1 in 4 tailing pond sites failed safety requirements, says British Columbia’s mines auditor. Released last week, the auditor’s report showed 18 of 70 tailings storage facilities are not meeting new standards set for metal and coal mines across the province that are operating, closed or undergoing care and maintenance.  New standards were brought in after the 2014 Mount Polley tailings dam collapse, which sent 24 billion litres of mine waste into Quesnel Lake.

British Columbia’s efforts to ensure the safety of tailings storage facilities (TSFs) at the province’s dams have not lived up to government’s ‘world class’ ambitions, according to an internal audit conducted within the Ministry of Energy, Mines and Low Carbon Innovation made public Friday.

Many of BC’s tailings structures are immense. The Copper Mountain mine near Princeton, B.C., is currently seeking permission from the province to increase the height of its tailings dam to 255 metres, potentially taller than Vancouver’s tallest skyscrapers and over six times the height of the Mount Polley dam.


The War in the Woods is expanding further today, with a protest against raw log exports at the port in Nanaimo.  

On June 22nd, protesters led by Extinction Rebellion activists will be demanding the province Stop Raw Log Exports/ and Stop Logging Old Growth Ecosystems. 

In Vancouver, 3 people have been on hunger strike for 8 days after requesting an urgent meeting with B.C. Premier John Horgan and Forests Minister Katrine Conroy. The hunger strike is in solidarity with the protesters trying to stop logging at the Fairy Creek watershed near Port Renfrew.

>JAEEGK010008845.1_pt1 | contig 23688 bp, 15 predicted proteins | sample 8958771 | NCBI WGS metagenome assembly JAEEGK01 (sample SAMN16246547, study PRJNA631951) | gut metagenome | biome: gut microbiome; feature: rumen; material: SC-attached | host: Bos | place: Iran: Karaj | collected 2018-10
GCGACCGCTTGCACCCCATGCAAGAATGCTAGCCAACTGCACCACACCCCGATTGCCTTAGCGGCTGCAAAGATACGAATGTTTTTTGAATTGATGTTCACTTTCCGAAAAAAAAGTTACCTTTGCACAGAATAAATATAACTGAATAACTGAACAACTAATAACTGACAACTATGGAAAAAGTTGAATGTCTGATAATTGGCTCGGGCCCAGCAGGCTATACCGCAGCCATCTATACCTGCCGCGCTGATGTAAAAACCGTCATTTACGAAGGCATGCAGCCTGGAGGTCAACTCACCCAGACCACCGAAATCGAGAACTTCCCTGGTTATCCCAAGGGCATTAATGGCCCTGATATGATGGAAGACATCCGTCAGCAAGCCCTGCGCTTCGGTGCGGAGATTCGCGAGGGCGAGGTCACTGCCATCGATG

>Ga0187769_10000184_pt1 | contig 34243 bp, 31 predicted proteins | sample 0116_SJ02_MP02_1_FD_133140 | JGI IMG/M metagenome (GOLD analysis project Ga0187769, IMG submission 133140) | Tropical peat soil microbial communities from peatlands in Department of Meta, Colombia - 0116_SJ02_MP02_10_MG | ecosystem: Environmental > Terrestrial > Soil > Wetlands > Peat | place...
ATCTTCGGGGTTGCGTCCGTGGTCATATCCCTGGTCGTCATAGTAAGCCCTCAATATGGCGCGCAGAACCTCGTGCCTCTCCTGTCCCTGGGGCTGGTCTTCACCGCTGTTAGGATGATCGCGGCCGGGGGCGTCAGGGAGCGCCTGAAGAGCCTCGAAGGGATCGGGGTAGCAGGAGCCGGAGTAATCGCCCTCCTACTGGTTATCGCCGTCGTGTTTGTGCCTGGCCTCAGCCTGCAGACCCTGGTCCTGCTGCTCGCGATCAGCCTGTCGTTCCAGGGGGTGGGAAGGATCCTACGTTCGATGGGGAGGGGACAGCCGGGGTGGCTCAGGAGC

And at the Fairy Creek blockades, 8 more people were arrested Sunday, including 2 minors, for defending old growth forest from logging and roadbuilding. So far, 254 protesters have been arrested for violating a court injunction to allow ongoing old growth logging in the Fairy Creek area.




Some Kootenay forests are at their driest levels ever recorded in June, as fire experts brace for a potentially hazardous drought and wildfire season.

A fire forecaster with the Southeast Fire Centre says four months of unusually dry weather have made the forests tinder-dry.

Jesse Ellis says that even this year’s “June-uary” cold-wet spell did little to relieve the rapidly drying forests, which have seen below average precipitation this spring. The month of May saw only 30% of its average yearly rainfall.

Week of June 22nd, 2021

Leave a Reply

Fill in your details below or click an icon to log in:

WordPress.com Logo

You are commenting using your WordPress.com account. Log Out /  Change )

Twitter picture

You are commenting using your Twitter account. Log Out /  Change )

Facebook photo

You are commenting using your Facebook account. Log Out /  Change )

Connecting to %s